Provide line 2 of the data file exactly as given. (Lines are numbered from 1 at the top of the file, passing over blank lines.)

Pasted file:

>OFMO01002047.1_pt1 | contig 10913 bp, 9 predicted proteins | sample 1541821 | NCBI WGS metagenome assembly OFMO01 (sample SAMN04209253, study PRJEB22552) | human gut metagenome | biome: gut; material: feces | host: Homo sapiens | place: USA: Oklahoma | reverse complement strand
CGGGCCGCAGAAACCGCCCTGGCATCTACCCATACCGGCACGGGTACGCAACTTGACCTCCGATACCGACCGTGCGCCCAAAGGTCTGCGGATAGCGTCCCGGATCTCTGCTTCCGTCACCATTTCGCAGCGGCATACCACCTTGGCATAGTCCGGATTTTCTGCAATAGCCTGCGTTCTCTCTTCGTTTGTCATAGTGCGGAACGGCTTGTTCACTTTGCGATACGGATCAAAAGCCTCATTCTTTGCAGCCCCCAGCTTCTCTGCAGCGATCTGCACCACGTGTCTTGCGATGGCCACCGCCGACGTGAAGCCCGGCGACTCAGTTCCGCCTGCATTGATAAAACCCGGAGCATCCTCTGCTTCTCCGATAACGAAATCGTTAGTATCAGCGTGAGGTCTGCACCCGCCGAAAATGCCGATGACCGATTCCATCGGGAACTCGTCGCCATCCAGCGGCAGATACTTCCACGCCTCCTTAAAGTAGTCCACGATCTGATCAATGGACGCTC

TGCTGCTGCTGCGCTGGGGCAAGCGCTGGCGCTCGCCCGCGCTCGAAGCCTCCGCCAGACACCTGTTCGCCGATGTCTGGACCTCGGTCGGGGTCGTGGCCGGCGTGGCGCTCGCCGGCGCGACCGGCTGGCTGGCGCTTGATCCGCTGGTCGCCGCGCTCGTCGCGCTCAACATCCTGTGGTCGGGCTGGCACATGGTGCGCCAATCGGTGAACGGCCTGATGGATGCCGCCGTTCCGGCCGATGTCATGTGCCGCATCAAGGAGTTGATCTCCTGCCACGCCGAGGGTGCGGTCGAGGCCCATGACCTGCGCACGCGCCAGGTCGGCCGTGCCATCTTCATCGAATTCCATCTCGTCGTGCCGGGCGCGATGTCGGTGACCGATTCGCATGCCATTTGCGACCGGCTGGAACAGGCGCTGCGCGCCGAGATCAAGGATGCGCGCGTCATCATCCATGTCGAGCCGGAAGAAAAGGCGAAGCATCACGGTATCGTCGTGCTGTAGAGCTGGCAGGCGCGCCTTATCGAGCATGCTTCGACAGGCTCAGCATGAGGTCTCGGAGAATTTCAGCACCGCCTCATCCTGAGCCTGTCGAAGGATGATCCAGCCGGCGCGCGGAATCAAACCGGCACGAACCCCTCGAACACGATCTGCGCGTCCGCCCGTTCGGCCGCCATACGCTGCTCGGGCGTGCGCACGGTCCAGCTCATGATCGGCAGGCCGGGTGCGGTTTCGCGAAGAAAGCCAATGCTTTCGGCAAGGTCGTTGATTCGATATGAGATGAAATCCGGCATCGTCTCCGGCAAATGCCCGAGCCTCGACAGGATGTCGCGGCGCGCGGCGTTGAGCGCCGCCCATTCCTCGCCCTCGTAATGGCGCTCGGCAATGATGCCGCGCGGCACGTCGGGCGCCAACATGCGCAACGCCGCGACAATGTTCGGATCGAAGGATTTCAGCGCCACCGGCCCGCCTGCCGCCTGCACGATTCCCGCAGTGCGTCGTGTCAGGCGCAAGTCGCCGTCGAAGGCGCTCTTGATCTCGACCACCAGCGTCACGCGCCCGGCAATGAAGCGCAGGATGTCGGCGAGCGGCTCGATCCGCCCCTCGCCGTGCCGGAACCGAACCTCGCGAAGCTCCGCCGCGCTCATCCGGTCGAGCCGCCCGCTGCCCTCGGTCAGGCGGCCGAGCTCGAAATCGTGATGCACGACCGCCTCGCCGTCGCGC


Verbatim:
CGGGCCGCAGAAACCGCCCTGGCATCTACCCATACCGGCACGGGTACGCAACTTGACCTCCGATACCGACCGTGCGCCCAAAGGTCTGCGGATAGCGTCCCGGATCTCTGCTTCCGTCACCATTTCGCAGCGGCATACCACCTTGGCATAGTCCGGATTTTCTGCAATAGCCTGCGTTCTCTCTTCGTTTGTCATAGTGCGGAACGGCTTGTTCACTTTGCGATACGGATCAAAAGCCTCATTCTTTGCAGCCCCCAGCTTCTCTGCAGCGATCTGCACCACGTGTCTTGCGATGGCCACCGCCGACGTGAAGCCCGGCGACTCAGTTCCGCCTGCATTGATAAAACCCGGAGCATCCTCTGCTTCTCCGATAACGAAATCGTTAGTATCAGCGTGAGGTCTGCACCCGCCGAAAATGCCGATGACCGATTCCATCGGGAACTCGTCGCCATCCAGCGGCAGATACTTCCACGCCTCCTTAAAGTAGTCCACGATCTGATCAATGGACGCTC